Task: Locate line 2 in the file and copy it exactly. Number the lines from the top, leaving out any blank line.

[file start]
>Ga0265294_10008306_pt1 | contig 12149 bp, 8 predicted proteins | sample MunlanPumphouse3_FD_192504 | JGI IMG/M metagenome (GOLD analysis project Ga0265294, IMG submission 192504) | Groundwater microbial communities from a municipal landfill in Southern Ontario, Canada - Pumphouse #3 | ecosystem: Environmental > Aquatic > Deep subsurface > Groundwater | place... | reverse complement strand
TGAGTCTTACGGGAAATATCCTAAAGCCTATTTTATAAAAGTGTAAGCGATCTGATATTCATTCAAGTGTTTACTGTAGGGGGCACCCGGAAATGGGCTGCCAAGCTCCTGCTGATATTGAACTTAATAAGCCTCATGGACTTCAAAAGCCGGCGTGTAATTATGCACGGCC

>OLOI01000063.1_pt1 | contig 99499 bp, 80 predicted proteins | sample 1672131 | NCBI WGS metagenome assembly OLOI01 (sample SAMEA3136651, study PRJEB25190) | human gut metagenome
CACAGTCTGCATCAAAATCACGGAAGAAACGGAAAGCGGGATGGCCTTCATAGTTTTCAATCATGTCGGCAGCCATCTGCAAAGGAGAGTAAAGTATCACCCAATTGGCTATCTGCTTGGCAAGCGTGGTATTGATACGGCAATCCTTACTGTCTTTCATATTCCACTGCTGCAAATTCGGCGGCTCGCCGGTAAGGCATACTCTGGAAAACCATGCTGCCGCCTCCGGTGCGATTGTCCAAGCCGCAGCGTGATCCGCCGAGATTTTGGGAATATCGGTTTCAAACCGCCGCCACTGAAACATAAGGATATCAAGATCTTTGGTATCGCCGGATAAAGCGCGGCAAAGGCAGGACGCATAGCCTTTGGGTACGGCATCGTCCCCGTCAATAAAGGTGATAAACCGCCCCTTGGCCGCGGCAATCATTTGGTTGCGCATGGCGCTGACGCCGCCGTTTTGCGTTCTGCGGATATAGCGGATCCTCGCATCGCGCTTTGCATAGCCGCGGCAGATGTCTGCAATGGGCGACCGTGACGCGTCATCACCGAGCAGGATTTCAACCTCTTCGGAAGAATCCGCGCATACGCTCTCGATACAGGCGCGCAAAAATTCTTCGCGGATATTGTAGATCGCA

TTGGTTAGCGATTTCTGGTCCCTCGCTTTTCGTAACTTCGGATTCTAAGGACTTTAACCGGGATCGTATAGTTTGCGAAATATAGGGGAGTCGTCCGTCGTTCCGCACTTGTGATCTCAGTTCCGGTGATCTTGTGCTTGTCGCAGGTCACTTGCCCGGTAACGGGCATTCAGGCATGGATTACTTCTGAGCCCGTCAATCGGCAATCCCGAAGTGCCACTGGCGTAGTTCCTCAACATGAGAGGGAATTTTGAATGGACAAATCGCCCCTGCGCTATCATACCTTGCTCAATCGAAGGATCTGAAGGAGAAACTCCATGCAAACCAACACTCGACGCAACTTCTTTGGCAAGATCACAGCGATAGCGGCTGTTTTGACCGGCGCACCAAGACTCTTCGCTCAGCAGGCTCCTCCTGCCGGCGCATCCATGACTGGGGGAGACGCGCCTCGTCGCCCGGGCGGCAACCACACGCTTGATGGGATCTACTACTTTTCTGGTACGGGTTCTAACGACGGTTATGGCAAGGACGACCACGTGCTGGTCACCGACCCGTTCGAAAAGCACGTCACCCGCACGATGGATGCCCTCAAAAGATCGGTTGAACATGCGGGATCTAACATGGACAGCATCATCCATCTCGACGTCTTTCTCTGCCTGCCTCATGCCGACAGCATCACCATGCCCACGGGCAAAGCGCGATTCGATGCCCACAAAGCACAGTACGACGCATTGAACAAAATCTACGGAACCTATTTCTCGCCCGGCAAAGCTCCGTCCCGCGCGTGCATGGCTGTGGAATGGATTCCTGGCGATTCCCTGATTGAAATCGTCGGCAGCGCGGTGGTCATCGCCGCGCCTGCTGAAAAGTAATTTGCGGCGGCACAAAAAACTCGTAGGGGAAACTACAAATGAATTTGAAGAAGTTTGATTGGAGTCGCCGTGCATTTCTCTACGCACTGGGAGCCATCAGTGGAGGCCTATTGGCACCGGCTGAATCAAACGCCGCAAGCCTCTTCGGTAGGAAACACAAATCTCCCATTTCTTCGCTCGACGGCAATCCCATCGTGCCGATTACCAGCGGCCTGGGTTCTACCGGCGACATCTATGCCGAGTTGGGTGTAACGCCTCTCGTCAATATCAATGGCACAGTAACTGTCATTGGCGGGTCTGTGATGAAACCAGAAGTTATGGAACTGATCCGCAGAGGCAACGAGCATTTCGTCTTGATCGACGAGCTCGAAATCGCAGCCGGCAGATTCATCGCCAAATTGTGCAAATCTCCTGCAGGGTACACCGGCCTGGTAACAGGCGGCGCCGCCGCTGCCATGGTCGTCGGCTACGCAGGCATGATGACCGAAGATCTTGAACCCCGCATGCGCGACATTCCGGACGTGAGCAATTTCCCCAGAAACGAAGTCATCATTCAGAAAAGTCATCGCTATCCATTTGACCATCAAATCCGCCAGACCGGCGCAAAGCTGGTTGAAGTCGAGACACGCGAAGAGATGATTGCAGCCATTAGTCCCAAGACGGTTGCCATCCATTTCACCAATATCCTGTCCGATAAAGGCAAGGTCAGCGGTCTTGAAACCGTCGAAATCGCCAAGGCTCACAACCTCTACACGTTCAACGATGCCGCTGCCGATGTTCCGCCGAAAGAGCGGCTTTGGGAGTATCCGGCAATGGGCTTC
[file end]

TGAGTCTTACGGGAAATATCCTAAAGCCTATTTTATAAAAGTGTAAGCGATCTGATATTCATTCAAGTGTTTACTGTAGGGGGCACCCGGAAATGGGCTGCCAAGCTCCTGCTGATATTGAACTTAATAAGCCTCATGGACTTCAAAAGCCGGCGTGTAATTATGCACGGCC